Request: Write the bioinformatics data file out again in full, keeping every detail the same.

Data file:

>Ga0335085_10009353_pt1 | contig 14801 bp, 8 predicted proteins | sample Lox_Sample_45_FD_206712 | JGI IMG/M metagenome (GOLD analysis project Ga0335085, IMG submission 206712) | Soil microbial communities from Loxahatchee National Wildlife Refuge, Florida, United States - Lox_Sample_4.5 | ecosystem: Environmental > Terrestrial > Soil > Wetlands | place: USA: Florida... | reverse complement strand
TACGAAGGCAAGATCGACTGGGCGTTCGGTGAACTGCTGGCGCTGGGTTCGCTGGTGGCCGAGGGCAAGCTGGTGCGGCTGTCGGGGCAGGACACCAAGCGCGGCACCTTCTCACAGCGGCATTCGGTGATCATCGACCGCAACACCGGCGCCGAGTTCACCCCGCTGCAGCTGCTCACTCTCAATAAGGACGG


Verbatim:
>Ga0335085_10009353_pt1 | contig 14801 bp, 8 predicted proteins | sample Lox_Sample_45_FD_206712 | JGI IMG/M metagenome (GOLD analysis project Ga0335085, IMG submission 206712) | Soil microbial communities from Loxahatchee National Wildlife Refuge, Florida, United States - Lox_Sample_4.5 | ecosystem: Environmental > Terrestrial > Soil > Wetlands | place: USA: Florida... | reverse complement strand
TACGAAGGCAAGATCGACTGGGCGTTCGGTGAACTGCTGGCGCTGGGTTCGCTGGTGGCCGAGGGCAAGCTGGTGCGGCTGTCGGGGCAGGACACCAAGCGCGGCACCTTCTCACAGCGGCATTCGGTGATCATCGACCGCAACACCGGCGCCGAGTTCACCCCGCTGCAGCTGCTCACTCTCAATAAGGACGG